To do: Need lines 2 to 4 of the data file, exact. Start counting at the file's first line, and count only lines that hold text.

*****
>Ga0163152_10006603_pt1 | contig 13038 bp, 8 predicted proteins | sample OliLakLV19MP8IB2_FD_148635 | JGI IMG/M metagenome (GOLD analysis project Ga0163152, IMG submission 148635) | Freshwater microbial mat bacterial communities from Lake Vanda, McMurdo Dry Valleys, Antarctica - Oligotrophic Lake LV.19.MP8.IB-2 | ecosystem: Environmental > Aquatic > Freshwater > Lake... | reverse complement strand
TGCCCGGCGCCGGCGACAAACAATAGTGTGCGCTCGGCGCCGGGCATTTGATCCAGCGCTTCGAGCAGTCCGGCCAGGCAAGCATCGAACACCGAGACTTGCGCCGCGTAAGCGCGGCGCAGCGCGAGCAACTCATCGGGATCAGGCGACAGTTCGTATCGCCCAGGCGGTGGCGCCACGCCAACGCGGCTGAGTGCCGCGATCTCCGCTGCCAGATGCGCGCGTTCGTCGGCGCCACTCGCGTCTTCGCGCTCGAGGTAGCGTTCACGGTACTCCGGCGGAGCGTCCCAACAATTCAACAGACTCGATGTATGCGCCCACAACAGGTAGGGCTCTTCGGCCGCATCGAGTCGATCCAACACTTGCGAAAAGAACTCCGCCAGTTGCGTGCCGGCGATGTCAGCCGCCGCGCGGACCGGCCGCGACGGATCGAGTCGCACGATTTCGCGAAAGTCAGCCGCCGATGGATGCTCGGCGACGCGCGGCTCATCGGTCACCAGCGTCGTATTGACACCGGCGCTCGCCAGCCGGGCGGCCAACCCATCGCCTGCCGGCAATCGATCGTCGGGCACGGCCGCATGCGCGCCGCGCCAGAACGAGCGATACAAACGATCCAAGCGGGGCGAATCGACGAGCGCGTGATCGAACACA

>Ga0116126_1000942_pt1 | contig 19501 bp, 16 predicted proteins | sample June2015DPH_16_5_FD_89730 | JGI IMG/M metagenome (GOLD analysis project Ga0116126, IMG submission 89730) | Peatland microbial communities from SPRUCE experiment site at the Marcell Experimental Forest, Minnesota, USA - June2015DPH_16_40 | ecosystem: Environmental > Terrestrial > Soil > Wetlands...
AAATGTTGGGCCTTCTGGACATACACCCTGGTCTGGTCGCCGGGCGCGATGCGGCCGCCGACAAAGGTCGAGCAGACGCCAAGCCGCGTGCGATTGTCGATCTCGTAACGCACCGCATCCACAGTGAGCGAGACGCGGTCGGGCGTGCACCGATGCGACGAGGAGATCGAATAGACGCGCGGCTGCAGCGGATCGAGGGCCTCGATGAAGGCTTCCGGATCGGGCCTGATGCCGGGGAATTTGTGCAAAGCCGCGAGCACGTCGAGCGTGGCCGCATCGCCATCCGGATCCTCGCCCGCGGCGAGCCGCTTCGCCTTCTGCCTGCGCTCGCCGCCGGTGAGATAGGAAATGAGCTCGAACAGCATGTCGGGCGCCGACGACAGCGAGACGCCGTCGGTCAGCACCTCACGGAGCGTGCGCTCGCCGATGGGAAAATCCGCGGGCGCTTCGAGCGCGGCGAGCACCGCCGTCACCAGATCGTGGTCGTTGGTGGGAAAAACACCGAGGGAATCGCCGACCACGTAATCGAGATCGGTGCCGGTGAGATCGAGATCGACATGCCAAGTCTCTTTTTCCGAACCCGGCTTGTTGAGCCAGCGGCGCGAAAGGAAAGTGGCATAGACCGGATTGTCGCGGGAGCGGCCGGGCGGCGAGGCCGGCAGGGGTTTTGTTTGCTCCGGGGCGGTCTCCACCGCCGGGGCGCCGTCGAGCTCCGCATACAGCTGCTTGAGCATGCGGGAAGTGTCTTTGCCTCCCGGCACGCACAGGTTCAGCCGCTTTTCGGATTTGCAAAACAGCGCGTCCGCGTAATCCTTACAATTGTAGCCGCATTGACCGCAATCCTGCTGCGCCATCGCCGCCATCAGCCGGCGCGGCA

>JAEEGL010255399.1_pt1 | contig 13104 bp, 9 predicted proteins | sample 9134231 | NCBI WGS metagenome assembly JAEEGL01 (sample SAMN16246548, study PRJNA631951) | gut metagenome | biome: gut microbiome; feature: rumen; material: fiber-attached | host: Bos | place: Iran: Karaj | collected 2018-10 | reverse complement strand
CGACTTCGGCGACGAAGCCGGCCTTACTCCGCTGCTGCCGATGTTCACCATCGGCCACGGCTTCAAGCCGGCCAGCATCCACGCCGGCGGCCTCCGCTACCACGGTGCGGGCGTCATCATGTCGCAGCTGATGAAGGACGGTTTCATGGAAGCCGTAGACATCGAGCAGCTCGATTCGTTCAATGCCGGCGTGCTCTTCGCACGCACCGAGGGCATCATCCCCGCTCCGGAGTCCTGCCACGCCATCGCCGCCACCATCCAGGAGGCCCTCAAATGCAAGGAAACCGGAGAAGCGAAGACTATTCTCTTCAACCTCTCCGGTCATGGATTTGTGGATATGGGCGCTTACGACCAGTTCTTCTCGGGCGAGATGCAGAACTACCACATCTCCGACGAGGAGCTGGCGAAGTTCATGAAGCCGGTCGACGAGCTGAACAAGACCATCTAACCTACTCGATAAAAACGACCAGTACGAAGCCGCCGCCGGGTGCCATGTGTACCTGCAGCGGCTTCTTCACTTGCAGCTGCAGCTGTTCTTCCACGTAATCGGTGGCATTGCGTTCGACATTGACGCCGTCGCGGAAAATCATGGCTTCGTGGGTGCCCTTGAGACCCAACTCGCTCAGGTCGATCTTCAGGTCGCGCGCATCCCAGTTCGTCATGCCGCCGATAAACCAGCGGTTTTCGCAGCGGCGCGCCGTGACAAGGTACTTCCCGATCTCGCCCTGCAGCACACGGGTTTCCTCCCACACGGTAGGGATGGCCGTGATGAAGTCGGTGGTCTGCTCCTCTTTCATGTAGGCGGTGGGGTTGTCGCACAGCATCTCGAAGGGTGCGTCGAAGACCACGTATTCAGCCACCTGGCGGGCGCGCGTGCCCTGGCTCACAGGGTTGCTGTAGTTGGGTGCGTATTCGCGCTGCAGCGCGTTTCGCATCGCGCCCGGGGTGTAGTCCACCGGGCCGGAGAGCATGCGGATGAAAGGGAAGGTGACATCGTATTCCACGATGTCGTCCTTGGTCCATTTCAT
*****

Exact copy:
TGCCCGGCGCCGGCGACAAACAATAGTGTGCGCTCGGCGCCGGGCATTTGATCCAGCGCTTCGAGCAGTCCGGCCAGGCAAGCATCGAACACCGAGACTTGCGCCGCGTAAGCGCGGCGCAGCGCGAGCAACTCATCGGGATCAGGCGACAGTTCGTATCGCCCAGGCGGTGGCGCCACGCCAACGCGGCTGAGTGCCGCGATCTCCGCTGCCAGATGCGCGCGTTCGTCGGCGCCACTCGCGTCTTCGCGCTCGAGGTAGCGTTCACGGTACTCCGGCGGAGCGTCCCAACAATTCAACAGACTCGATGTATGCGCCCACAACAGGTAGGGCTCTTCGGCCGCATCGAGTCGATCCAACACTTGCGAAAAGAACTCCGCCAGTTGCGTGCCGGCGATGTCAGCCGCCGCGCGGACCGGCCGCGACGGATCGAGTCGCACGATTTCGCGAAAGTCAGCCGCCGATGGATGCTCGGCGACGCGCGGCTCATCGGTCACCAGCGTCGTATTGACACCGGCGCTCGCCAGCCGGGCGGCCAACCCATCGCCTGCCGGCAATCGATCGTCGGGCACGGCCGCATGCGCGCCGCGCCAGAACGAGCGATACAAACGATCCAAGCGGGGCGAATCGACGAGCGCGTGATCGAACACA

>Ga0116126_1000942_pt1 | contig 19501 bp, 16 predicted proteins | sample June2015DPH_16_5_FD_89730 | JGI IMG/M metagenome (GOLD analysis project Ga0116126, IMG submission 89730) | Peatland microbial communities from SPRUCE experiment site at the Marcell Experimental Forest, Minnesota, USA - June2015DPH_16_40 | ecosystem: Environmental > Terrestrial > Soil > Wetlands...
AAATGTTGGGCCTTCTGGACATACACCCTGGTCTGGTCGCCGGGCGCGATGCGGCCGCCGACAAAGGTCGAGCAGACGCCAAGCCGCGTGCGATTGTCGATCTCGTAACGCACCGCATCCACAGTGAGCGAGACGCGGTCGGGCGTGCACCGATGCGACGAGGAGATCGAATAGACGCGCGGCTGCAGCGGATCGAGGGCCTCGATGAAGGCTTCCGGATCGGGCCTGATGCCGGGGAATTTGTGCAAAGCCGCGAGCACGTCGAGCGTGGCCGCATCGCCATCCGGATCCTCGCCCGCGGCGAGCCGCTTCGCCTTCTGCCTGCGCTCGCCGCCGGTGAGATAGGAAATGAGCTCGAACAGCATGTCGGGCGCCGACGACAGCGAGACGCCGTCGGTCAGCACCTCACGGAGCGTGCGCTCGCCGATGGGAAAATCCGCGGGCGCTTCGAGCGCGGCGAGCACCGCCGTCACCAGATCGTGGTCGTTGGTGGGAAAAACACCGAGGGAATCGCCGACCACGTAATCGAGATCGGTGCCGGTGAGATCGAGATCGACATGCCAAGTCTCTTTTTCCGAACCCGGCTTGTTGAGCCAGCGGCGCGAAAGGAAAGTGGCATAGACCGGATTGTCGCGGGAGCGGCCGGGCGGCGAGGCCGGCAGGGGTTTTGTTTGCTCCGGGGCGGTCTCCACCGCCGGGGCGCCGTCGAGCTCCGCATACAGCTGCTTGAGCATGCGGGAAGTGTCTTTGCCTCCCGGCACGCACAGGTTCAGCCGCTTTTCGGATTTGCAAAACAGCGCGTCCGCGTAATCCTTACAATTGTAGCCGCATTGACCGCAATCCTGCTGCGCCATCGCCGCCATCAGCCGGCGCGGCA